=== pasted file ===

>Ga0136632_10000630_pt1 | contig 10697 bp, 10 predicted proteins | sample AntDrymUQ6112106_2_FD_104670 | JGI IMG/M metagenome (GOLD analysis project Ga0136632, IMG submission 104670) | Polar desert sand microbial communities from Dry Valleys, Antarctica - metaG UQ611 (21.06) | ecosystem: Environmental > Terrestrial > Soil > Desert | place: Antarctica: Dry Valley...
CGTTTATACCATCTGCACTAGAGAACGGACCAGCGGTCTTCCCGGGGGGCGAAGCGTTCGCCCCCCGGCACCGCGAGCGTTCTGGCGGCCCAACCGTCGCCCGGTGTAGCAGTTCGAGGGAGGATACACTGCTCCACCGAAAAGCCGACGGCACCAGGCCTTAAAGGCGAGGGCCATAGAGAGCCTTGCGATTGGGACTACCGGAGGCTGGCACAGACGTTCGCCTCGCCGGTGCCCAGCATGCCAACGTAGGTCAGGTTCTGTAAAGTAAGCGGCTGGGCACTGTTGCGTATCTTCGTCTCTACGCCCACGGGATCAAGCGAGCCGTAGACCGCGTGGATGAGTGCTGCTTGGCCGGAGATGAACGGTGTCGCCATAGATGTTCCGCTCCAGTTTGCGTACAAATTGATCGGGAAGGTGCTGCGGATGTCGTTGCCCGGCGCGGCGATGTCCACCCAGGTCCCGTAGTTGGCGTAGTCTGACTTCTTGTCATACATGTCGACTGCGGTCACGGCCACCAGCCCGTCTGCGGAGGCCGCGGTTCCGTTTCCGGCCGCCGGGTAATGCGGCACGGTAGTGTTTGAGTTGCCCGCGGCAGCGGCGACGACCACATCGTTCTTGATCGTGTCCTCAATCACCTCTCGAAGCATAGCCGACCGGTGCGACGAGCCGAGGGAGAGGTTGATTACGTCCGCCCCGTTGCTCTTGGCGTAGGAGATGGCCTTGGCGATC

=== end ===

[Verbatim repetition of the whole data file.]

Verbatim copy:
>Ga0136632_10000630_pt1 | contig 10697 bp, 10 predicted proteins | sample AntDrymUQ6112106_2_FD_104670 | JGI IMG/M metagenome (GOLD analysis project Ga0136632, IMG submission 104670) | Polar desert sand microbial communities from Dry Valleys, Antarctica - metaG UQ611 (21.06) | ecosystem: Environmental > Terrestrial > Soil > Desert | place: Antarctica: Dry Valley...
CGTTTATACCATCTGCACTAGAGAACGGACCAGCGGTCTTCCCGGGGGGCGAAGCGTTCGCCCCCCGGCACCGCGAGCGTTCTGGCGGCCCAACCGTCGCCCGGTGTAGCAGTTCGAGGGAGGATACACTGCTCCACCGAAAAGCCGACGGCACCAGGCCTTAAAGGCGAGGGCCATAGAGAGCCTTGCGATTGGGACTACCGGAGGCTGGCACAGACGTTCGCCTCGCCGGTGCCCAGCATGCCAACGTAGGTCAGGTTCTGTAAAGTAAGCGGCTGGGCACTGTTGCGTATCTTCGTCTCTACGCCCACGGGATCAAGCGAGCCGTAGACCGCGTGGATGAGTGCTGCTTGGCCGGAGATGAACGGTGTCGCCATAGATGTTCCGCTCCAGTTTGCGTACAAATTGATCGGGAAGGTGCTGCGGATGTCGTTGCCCGGCGCGGCGATGTCCACCCAGGTCCCGTAGTTGGCGTAGTCTGACTTCTTGTCATACATGTCGACTGCGGTCACGGCCACCAGCCCGTCTGCGGAGGCCGCGGTTCCGTTTCCGGCCGCCGGGTAATGCGGCACGGTAGTGTTTGAGTTGCCCGCGGCAGCGGCGACGACCACATCGTTCTTGATCGTGTCCTCAATCACCTCTCGAAGCATAGCCGACCGGTGCGACGAGCCGAGGGAGAGGTTGATTACGTCCGCCCCGTTGCTCTTGGCGTAGGAGATGGCCTTGGCGATC